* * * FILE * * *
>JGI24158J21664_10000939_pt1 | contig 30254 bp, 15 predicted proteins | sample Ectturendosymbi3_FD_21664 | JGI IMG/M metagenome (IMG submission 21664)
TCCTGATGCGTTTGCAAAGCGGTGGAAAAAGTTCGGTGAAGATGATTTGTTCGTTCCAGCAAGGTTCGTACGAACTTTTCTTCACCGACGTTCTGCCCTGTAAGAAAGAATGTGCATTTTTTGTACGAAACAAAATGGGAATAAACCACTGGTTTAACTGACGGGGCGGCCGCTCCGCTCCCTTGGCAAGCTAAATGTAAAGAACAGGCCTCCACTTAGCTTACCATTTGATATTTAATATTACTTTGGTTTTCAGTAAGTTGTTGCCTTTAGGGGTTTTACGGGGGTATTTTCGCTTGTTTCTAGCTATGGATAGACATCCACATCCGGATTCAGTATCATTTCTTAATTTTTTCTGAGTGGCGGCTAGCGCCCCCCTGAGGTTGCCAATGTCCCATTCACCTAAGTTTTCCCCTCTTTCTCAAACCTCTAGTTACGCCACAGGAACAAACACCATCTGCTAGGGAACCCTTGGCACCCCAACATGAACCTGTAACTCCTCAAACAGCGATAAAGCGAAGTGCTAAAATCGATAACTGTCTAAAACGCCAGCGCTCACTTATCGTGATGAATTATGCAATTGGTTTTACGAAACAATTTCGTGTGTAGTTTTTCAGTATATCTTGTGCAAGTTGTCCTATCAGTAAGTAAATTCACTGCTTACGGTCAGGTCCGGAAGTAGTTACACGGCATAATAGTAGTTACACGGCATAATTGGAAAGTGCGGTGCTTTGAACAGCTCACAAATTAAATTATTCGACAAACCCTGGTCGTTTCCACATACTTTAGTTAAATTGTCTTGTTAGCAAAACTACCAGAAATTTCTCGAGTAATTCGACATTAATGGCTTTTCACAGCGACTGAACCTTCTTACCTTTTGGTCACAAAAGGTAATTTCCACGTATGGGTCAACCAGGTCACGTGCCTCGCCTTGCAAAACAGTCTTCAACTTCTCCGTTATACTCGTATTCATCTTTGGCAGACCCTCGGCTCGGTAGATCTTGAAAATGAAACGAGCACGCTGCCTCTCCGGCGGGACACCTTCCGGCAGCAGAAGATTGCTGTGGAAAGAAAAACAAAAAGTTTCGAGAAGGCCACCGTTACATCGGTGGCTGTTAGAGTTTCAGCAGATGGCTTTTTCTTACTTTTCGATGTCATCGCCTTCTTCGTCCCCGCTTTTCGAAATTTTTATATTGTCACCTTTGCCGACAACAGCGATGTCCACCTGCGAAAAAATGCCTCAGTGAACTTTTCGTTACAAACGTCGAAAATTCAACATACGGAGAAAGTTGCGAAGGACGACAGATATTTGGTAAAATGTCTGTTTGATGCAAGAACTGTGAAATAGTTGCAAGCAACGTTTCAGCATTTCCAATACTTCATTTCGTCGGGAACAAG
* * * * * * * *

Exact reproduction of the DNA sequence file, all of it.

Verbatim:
>JGI24158J21664_10000939_pt1 | contig 30254 bp, 15 predicted proteins | sample Ectturendosymbi3_FD_21664 | JGI IMG/M metagenome (IMG submission 21664)
TCCTGATGCGTTTGCAAAGCGGTGGAAAAAGTTCGGTGAAGATGATTTGTTCGTTCCAGCAAGGTTCGTACGAACTTTTCTTCACCGACGTTCTGCCCTGTAAGAAAGAATGTGCATTTTTTGTACGAAACAAAATGGGAATAAACCACTGGTTTAACTGACGGGGCGGCCGCTCCGCTCCCTTGGCAAGCTAAATGTAAAGAACAGGCCTCCACTTAGCTTACCATTTGATATTTAATATTACTTTGGTTTTCAGTAAGTTGTTGCCTTTAGGGGTTTTACGGGGGTATTTTCGCTTGTTTCTAGCTATGGATAGACATCCACATCCGGATTCAGTATCATTTCTTAATTTTTTCTGAGTGGCGGCTAGCGCCCCCCTGAGGTTGCCAATGTCCCATTCACCTAAGTTTTCCCCTCTTTCTCAAACCTCTAGTTACGCCACAGGAACAAACACCATCTGCTAGGGAACCCTTGGCACCCCAACATGAACCTGTAACTCCTCAAACAGCGATAAAGCGAAGTGCTAAAATCGATAACTGTCTAAAACGCCAGCGCTCACTTATCGTGATGAATTATGCAATTGGTTTTACGAAACAATTTCGTGTGTAGTTTTTCAGTATATCTTGTGCAAGTTGTCCTATCAGTAAGTAAATTCACTGCTTACGGTCAGGTCCGGAAGTAGTTACACGGCATAATAGTAGTTACACGGCATAATTGGAAAGTGCGGTGCTTTGAACAGCTCACAAATTAAATTATTCGACAAACCCTGGTCGTTTCCACATACTTTAGTTAAATTGTCTTGTTAGCAAAACTACCAGAAATTTCTCGAGTAATTCGACATTAATGGCTTTTCACAGCGACTGAACCTTCTTACCTTTTGGTCACAAAAGGTAATTTCCACGTATGGGTCAACCAGGTCACGTGCCTCGCCTTGCAAAACAGTCTTCAACTTCTCCGTTATACTCGTATTCATCTTTGGCAGACCCTCGGCTCGGTAGATCTTGAAAATGAAACGAGCACGCTGCCTCTCCGGCGGGACACCTTCCGGCAGCAGAAGATTGCTGTGGAAAGAAAAACAAAAAGTTTCGAGAAGGCCACCGTTACATCGGTGGCTGTTAGAGTTTCAGCAGATGGCTTTTTCTTACTTTTCGATGTCATCGCCTTCTTCGTCCCCGCTTTTCGAAATTTTTATATTGTCACCTTTGCCGACAACAGCGATGTCCACCTGCGAAAAAATGCCTCAGTGAACTTTTCGTTACAAACGTCGAAAATTCAACATACGGAGAAAGTTGCGAAGGACGACAGATATTTGGTAAAATGTCTGTTTGATGCAAGAACTGTGAAATAGTTGCAAGCAACGTTTCAGCATTTCCAATACTTCATTTCGTCGGGAACAAG